Axson-Flynn v. Johnson, 356 F.3d 1277 (10th Cir. 2004)

Christina Axson-Flynn is a former student at the University of Utah. She is also a member of the Church of Latter-Day Saints. Axson-Flynn has sued her university theater department professors for violating her right to free speech and free exercise of religion under the First Amendment by requiring, as part of the curriculum, that students perform in-class plays, despite Axson-Flynn's religious objections. As part of the theater department curriculum, the professors assert that "it is an essential part of an actor's training to take on difficult roles, roles which sometime[s] make actors uncomfortable and challenge their perspective." The student alleges that she told the theater department before being accepted into the "Actor Training Program" that she refused to "take the name of God or Christ in vain" or use certain "offensive" words. After she was accepted into the program, she changed some words in assigned scripts for in-class performances so as to avoid using words she found offensive. Her professors warned her that she would not be able to change scripts in future assignments. Axson-Flynn dropped out of the special theater program, and sued her professors. In August 2001 the district court ruled against the student. The court hypothesized that if the curriculum requirements were to constitute a First Amendment violation, "then a believer in 'creationism' could not be required to discuss and master the theory of evolution in a science class; a neo-Nazi could refuse to discuss, write or consider the Holocaust in a critical manner in a history class." A copy of the federal district court opinion is available at Axson-Flynn appealed the ruling to the U.S. Court of Appeals for the Tenth Circuit. The AAUP filed an amicus brief  in support of the professors and university in May 2002. In the brief the AAUP argues that: (1) seeking to hold professors liable for damages because they insist that students complete established course requirements contravenes settled principles of First Amendment faculty academic freedom; and (2) giving a high level of deference to academic judgments and requirements established by university faculty is proper. Oral argument before the Tenth Circuit was heard November 19, 2002.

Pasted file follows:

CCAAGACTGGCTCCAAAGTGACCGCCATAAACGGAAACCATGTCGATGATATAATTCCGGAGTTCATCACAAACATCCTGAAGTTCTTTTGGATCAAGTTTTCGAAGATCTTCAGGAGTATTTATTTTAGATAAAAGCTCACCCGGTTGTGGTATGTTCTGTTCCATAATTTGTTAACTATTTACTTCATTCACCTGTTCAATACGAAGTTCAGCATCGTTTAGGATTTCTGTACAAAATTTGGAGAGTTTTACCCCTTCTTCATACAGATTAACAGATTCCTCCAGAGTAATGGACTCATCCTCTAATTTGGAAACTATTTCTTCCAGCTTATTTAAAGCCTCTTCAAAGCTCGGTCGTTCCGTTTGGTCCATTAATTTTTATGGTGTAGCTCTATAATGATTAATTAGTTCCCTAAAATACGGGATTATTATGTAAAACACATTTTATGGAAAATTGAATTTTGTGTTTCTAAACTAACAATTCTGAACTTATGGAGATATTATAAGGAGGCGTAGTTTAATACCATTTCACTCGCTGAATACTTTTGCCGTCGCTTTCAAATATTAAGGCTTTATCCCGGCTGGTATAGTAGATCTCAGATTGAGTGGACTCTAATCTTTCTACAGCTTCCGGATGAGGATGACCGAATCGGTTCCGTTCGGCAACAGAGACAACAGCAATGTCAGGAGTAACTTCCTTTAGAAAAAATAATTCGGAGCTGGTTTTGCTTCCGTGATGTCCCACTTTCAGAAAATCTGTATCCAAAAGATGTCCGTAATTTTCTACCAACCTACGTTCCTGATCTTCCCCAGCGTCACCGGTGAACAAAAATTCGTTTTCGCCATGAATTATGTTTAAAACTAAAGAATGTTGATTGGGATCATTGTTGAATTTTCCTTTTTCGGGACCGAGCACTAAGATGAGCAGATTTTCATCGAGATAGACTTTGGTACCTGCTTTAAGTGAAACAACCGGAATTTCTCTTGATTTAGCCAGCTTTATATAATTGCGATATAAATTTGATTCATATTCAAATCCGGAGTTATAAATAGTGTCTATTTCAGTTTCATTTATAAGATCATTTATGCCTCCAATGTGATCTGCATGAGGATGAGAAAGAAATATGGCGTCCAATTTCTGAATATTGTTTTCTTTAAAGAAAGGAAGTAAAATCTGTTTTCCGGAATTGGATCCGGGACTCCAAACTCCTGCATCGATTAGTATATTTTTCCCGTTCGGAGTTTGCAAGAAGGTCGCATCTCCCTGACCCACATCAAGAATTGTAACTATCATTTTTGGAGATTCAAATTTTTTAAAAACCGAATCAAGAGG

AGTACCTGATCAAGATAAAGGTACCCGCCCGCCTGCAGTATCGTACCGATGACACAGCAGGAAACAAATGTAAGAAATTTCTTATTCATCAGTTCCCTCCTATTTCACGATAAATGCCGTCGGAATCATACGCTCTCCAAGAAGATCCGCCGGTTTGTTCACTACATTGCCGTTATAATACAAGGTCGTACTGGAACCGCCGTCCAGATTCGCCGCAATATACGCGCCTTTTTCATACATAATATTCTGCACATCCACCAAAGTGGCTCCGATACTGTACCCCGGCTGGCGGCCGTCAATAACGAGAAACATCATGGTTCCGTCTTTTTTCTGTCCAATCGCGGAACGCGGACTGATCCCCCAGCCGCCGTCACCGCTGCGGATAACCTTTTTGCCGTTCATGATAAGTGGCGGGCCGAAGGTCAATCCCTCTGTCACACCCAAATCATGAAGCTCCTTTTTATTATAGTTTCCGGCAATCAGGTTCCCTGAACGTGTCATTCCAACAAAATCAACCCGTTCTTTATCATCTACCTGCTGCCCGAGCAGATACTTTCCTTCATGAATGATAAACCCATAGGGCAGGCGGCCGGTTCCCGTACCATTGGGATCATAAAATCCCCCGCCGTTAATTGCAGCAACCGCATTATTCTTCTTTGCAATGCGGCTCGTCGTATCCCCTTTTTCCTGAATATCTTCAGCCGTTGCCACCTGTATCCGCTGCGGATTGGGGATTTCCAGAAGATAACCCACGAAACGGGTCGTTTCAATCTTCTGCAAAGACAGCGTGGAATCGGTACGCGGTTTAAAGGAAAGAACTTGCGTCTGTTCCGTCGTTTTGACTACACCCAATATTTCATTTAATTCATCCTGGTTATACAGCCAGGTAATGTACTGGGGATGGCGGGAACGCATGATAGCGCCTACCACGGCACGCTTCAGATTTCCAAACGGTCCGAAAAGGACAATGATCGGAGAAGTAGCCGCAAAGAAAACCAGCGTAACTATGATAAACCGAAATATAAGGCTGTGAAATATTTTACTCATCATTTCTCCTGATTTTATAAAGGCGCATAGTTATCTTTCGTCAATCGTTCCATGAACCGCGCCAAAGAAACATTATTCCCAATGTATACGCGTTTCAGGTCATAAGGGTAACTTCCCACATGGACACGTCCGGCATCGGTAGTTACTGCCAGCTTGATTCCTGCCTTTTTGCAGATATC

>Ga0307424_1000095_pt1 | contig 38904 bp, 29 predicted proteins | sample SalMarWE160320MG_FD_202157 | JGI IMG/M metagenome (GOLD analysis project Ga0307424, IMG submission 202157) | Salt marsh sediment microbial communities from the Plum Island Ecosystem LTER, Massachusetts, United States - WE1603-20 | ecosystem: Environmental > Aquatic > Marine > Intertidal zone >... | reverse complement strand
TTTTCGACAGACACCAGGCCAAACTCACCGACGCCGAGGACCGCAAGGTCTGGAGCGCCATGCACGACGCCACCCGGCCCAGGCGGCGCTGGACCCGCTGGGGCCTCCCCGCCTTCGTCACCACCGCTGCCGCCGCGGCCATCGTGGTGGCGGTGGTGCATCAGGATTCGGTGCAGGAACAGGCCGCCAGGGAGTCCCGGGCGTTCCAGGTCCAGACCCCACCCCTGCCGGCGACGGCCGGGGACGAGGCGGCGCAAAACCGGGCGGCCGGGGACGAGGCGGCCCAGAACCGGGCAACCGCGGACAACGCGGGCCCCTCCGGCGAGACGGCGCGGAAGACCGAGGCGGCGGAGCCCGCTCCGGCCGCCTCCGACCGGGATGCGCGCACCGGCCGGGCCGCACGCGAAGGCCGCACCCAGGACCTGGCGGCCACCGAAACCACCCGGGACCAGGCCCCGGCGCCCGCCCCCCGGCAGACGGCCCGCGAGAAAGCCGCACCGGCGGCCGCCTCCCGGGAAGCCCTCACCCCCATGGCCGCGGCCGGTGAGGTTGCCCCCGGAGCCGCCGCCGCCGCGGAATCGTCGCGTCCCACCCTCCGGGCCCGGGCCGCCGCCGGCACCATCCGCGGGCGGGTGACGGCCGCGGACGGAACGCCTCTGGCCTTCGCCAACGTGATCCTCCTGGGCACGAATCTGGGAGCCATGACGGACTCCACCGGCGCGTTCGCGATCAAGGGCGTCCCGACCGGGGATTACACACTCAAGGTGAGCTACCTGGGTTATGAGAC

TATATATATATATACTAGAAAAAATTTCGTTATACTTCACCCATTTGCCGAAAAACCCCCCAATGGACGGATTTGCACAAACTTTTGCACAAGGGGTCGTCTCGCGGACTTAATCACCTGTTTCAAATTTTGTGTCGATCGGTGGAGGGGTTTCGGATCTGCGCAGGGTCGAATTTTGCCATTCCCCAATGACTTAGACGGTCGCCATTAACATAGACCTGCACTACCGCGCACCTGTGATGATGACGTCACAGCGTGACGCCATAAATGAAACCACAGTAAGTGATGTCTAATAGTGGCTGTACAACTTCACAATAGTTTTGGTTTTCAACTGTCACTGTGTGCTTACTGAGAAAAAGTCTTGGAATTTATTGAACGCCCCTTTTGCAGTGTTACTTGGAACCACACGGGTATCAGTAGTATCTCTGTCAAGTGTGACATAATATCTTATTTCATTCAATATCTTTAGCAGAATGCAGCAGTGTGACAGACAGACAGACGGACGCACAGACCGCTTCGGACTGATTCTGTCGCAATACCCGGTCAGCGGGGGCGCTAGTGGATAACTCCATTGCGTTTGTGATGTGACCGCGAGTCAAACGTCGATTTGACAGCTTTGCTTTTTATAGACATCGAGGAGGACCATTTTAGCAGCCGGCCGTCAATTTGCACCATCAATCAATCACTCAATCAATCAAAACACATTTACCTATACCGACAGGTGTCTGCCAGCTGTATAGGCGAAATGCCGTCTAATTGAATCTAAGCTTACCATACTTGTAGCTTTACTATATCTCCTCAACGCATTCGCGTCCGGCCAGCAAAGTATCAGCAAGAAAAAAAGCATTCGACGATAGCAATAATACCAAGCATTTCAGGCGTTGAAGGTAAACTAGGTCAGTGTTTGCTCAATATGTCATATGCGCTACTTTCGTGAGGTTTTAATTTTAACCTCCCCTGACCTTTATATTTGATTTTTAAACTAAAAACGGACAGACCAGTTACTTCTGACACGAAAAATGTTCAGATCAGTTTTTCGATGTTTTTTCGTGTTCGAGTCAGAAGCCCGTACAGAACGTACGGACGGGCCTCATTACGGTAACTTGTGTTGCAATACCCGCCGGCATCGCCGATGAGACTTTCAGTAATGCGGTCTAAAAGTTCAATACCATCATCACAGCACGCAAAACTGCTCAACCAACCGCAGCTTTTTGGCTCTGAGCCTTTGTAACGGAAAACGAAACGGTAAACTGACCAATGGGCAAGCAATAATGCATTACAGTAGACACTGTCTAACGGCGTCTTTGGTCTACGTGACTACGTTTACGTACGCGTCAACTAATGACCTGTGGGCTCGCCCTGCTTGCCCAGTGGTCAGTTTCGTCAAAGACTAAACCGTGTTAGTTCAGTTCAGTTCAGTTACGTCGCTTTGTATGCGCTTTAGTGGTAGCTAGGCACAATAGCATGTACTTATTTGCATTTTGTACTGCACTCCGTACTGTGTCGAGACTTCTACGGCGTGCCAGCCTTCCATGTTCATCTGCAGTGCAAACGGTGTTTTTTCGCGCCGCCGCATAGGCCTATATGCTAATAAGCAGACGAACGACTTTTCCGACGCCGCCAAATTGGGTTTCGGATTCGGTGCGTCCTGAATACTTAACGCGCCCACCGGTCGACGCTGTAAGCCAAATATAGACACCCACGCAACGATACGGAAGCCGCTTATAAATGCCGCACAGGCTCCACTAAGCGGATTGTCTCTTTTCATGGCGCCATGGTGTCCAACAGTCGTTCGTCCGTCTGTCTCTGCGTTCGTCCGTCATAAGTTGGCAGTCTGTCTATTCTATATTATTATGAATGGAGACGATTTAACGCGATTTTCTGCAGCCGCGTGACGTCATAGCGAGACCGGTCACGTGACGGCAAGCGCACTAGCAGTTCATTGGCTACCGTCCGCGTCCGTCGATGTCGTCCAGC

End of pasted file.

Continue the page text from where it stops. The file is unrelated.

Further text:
Status: On February 3, 2004 the Tenth Circuit reversed and remanded the lower court. While the panel of three judges clearly embraced the notion that courts should defer to the professional judgment of faculty to determine what is pedagogically appropriate in the college classroom, the court ultimately concluded that "[v]iewing the evidence in a light most favorable to Axson-Flynn, . . . . there is a genuine issue of material fact as to whether [the professors'] justification for the script adherence requirement was truly pedagogical or whether it was pretext for religious discrimination." The court did not recognize a separate right of academic freedom under the First Amendment. It nonetheless observed that the First Amendment must be applied within the context of the university. Unfortunately, the court analyzed this case under the Hazelwood decision, which arose in the K-12 setting, and applied that analysis to curricular speech in colleges and universities.

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